The question of a dream project, for me, is not about a specific object of study, or even a particular mode of production, but about the scale of inquiry. I dream about an undertaking that would compel me to learn, and stretch, and grow the way I did as a graduate student, when I was overwhelmed and energized by the fear and pleasure of so many unknowns. The stakes of intellectual pursuits felt high in those years of the culture wars, the Cold War, the first Gulf War, the Rodney King riots, and the AIDS crisis. To be clear, I also felt acute angst about work and life on an almost daily basis during that time, and I don’t miss the strain and uncertainty that came with not knowing if I would ever have a job. But I also remember the rush of intellectual expansion, the feeling of my mind stretching to accommodate a new understanding, the thrill of an insight gleaned in the fog of confusion, the sense that it all mattered.
Many of the crises have escalated in recent years: poverty, police violence, murder, racism, war, displacement, migration, climate change. I want to pursue new ways of thinking adequate to the scale of current cultural, political, and ecological calamities. As a full professor at a private art school, I have the luxury to consider such things at a time when so many academics are working part-time in precarious positions, for inadequate pay. But even under conditions of relative ease, the traditional structures of the academy often encourage and reward small thinking — incremental inquiry and knowledge accumulation — ways of knowing that circumscribe the ability to see the problems at an appropriate scale, much less to rethink them fundamentally. One is invited to become an expert, to deliver an argument, to stake a claim. One is asked to specify learning goals and measure outcomes. One is summoned to evaluate the work of colleagues and rank its contribution to the field.
I value expertise and beautifully crafted arguments and organized course plans. But right now I want to hold out for the political promise of not knowing and the intellectual pleasures that risk entails. I want to resist the impulse to develop lines of inquiry in a relatively known terrain. I hope to continue to cultivate curiosity as Irit Rogoff describes it: “Curiosity implies a certain unsettling; a notion of things outside the realm of the known, of things not yet quite understood or articulated; the pleasures of the forbidden or the hidden or the unthought; the optimism of finding out something one had not known or been able to conceive of before.” 1 I aim to hold on to curiosity about things that matter, to read and think and struggle to formulate thoughts that are beyond me.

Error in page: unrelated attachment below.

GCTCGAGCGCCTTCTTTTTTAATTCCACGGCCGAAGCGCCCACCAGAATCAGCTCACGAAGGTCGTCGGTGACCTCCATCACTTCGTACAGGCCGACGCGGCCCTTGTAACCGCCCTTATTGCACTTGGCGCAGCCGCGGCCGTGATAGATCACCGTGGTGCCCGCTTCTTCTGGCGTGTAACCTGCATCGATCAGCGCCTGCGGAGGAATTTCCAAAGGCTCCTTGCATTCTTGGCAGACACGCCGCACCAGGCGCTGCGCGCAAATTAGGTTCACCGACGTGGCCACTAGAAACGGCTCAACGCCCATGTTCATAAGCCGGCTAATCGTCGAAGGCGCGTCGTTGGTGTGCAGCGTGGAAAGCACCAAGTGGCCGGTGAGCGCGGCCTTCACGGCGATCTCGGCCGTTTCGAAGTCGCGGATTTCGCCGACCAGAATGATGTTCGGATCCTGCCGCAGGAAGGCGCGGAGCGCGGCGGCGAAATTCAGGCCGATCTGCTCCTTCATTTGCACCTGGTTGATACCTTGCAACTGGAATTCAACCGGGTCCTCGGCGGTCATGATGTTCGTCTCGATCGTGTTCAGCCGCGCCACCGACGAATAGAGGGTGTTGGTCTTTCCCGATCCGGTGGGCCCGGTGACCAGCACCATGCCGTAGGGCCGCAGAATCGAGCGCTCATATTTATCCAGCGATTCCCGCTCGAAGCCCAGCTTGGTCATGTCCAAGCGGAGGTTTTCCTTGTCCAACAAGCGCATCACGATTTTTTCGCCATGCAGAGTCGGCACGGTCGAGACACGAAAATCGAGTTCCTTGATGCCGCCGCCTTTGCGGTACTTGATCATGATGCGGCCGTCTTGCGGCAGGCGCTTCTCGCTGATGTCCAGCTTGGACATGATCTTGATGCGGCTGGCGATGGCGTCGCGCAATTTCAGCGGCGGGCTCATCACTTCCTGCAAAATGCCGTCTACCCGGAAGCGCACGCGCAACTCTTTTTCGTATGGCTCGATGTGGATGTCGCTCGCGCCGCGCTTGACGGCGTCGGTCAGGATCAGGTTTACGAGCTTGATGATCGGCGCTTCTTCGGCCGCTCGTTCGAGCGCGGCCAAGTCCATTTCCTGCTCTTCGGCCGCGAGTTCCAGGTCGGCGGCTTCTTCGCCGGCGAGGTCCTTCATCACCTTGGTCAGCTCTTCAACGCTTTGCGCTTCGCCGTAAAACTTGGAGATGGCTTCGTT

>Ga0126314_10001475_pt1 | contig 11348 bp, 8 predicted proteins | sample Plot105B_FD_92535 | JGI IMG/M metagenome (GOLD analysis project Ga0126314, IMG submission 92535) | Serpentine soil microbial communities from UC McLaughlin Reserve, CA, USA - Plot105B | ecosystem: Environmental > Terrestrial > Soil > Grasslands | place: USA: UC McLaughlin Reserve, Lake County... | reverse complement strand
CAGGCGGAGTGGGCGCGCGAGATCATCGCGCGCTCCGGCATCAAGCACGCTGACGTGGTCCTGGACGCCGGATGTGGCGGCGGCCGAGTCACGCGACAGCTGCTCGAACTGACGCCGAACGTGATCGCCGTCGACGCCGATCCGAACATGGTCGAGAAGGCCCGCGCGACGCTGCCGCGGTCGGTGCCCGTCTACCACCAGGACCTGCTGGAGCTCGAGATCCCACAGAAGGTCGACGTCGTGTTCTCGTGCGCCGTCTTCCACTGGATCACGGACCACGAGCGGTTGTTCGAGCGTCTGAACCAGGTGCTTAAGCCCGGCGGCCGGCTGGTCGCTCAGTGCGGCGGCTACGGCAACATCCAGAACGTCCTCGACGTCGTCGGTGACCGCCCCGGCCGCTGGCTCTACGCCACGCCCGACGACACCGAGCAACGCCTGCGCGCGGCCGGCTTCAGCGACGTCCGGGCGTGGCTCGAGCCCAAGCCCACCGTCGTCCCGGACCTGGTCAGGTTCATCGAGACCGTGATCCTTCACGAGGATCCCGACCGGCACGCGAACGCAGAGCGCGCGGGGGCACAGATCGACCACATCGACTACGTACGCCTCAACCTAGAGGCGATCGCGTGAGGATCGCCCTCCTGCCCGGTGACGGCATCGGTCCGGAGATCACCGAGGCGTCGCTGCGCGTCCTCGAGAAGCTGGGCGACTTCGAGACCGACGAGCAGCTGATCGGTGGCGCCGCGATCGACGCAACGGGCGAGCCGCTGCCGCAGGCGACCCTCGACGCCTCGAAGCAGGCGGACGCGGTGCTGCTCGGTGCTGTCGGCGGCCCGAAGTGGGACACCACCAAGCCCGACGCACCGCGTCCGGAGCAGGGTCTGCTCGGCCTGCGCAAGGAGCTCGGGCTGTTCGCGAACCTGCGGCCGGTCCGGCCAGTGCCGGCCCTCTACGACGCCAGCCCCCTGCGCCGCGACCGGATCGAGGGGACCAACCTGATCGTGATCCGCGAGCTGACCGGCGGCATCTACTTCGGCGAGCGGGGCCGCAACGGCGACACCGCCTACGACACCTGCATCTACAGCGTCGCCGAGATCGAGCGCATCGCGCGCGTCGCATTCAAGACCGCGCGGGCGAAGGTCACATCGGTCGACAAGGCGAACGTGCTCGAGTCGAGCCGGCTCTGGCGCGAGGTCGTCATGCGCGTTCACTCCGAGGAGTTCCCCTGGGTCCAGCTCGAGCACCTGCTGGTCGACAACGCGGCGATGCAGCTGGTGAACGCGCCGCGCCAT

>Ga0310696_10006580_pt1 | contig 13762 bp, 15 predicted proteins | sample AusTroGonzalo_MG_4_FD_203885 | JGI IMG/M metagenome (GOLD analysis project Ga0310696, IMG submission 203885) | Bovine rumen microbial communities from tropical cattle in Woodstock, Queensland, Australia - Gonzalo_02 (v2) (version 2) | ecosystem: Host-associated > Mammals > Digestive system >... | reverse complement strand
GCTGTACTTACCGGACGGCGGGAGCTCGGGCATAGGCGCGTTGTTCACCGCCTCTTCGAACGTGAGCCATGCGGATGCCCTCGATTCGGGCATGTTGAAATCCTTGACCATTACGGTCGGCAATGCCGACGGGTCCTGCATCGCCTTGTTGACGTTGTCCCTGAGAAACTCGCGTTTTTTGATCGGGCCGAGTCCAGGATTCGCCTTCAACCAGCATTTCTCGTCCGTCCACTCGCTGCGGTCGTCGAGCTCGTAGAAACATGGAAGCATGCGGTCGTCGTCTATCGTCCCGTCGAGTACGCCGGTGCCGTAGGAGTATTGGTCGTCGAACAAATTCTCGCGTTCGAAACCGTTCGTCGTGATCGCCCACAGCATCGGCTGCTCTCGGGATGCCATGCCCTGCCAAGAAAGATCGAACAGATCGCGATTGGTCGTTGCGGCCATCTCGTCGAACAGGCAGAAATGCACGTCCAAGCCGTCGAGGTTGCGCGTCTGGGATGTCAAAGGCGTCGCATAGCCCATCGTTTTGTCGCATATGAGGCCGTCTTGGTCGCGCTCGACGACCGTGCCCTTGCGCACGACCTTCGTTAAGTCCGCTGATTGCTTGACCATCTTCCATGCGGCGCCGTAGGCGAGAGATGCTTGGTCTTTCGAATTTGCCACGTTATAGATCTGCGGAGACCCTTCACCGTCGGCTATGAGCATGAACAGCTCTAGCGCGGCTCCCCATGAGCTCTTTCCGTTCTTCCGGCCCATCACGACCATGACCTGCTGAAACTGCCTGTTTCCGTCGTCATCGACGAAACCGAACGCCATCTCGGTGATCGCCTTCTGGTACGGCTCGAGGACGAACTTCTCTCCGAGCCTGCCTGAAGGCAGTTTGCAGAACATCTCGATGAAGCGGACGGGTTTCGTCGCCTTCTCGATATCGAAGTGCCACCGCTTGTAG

I want to embrace and encourage transformational learning in camaraderie with colleagues and students and friends. I want the rush and pain and pleasure of feeling myself growing and believing that the world can change too. I want to resist the academic impetus toward compartmentalization and competition by continuing to invite collaborations in teaching and writing that push me beyond my limitations. For me the dream of being a professor has always also been the dream of being a student. Today that dream endures, but I want to amplify the stakes of the endeavor and pursue inquiry on a scale that is self- and world-changing in a moment of crisis.
- Irit Rogoff, “Studying Visual Culture,” in The Visual Culture Reader, ed. Nicholas Mirzoeff (New York: Routledge, 1998), 14-26, 18. ↵
About the Author(s): Shawn Michelle Smith is Professor in the Department of Visual and Critical Studies at the School of the Art Institute of Chicago.